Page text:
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ECON103: Unit 3 Essay - Value of Labor (Vilson)

Below is my essay for ECON103: Unit 3 Essay - Value of Labor. Any comments from fellow students is highly appreciated.

As humans evolved and discovered new ways or being more productive, their time became more valuable. In this essay, I try to look at it from three different perspectives: the individual, the collective and the transgenerational.

Initially, the gains in the value of labor probably took place in an individual level, with individuals acquiring and refining their skills. That free time could be then use to communicate those skills to other individuals, so that they could learn those skills even faster and improve them further, resulting in an even more productive group of individuals, and so on. Those same individuals could then use their free time to “tinker” with the world around them, which led to the development of primitive tools that allowed those skills to be potentialized, resulting in the production of even more economic goods in less time. Teaching and the development of tools started as something done leisurely, as telling stories and playing, but as soon as the value of those activities became obvious to the individuals, they turned into independent forces that potentialized the value of human time.

Looking at it from a collective perspective, a skilled group of individuals would benefit from sharing the information on how to acquire new skills and also from producing tools that would make the use of those skills even more valuable. Moreover, those individuals could then specialize in a certain set of skills in which they would be more productive, and then trade the goods produced this way with those produced by people that specialized in a different set of skills. In this sense, the quest of the individuals to make their time more valuable, even when done purely in a selfish manner, creates a stimulus for cooperation with other individuals, which can make the time of each of the cooperating individuals simultaneously more valuable.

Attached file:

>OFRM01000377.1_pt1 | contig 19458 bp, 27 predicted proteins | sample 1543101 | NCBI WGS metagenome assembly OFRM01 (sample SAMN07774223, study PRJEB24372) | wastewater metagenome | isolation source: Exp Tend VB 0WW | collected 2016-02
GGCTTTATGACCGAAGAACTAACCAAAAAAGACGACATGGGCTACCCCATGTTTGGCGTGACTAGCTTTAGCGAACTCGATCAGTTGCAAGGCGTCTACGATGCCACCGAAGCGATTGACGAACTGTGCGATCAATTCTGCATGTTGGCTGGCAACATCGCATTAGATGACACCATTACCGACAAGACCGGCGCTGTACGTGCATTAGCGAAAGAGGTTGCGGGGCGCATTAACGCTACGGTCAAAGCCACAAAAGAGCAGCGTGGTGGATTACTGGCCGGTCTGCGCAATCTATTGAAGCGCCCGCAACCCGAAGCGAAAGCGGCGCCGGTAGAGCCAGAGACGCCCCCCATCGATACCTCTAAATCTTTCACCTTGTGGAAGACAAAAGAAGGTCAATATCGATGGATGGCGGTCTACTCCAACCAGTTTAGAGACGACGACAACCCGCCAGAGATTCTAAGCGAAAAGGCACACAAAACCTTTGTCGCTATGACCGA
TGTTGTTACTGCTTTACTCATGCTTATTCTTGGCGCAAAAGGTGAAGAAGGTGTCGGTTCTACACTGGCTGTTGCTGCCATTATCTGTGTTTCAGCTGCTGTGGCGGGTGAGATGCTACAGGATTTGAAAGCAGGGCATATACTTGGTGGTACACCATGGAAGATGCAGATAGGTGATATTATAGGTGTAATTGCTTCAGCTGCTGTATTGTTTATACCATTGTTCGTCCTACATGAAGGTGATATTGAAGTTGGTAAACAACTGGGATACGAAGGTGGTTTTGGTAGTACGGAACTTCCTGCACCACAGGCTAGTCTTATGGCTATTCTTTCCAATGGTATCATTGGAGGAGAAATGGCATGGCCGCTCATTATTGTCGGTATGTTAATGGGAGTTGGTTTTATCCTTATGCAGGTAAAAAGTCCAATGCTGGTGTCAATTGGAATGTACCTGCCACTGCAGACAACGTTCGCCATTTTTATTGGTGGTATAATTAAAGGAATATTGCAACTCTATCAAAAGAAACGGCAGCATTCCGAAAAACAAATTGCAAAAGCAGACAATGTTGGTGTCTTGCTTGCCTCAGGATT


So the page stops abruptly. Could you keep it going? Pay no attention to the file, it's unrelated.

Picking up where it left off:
Finally, from a transgenerational perspective, the cooperation among individuals and the exponentially larger value created by those interactions soon made apparent that the value created could be spread not only across space (though communication and trade), but also across time, from one generation to the next. The impulse to engage in such activities is probably natural, and derives from our natural instinct of ensuring the continuity of our own species and genetic lineage. This led to the development of specific tools to store information, so that it could be transmitted to future generations, but also to store wealth.

This brief overview on how human time became more valuable over the course of history also underscores the importance of two foundational layers for human development: the communications layer and the monetary layer. The first one is necessary for the dissemination of skills and technologies that improve our productivity and free our time. And the second is necessary for the accumulation and dissemination of wealth through generations. While the communications layer has coalesced into the internet and become widespread by mobile technology, largely escaping the control of any particular group of individuals, the monetary layer is still under the monopoly of nations and governments around the world. It seems that the coalescence of the monetary layer in a similar manner is an obvious and necessary step for the continuous increase in the value of human time and overall evolution of humanity.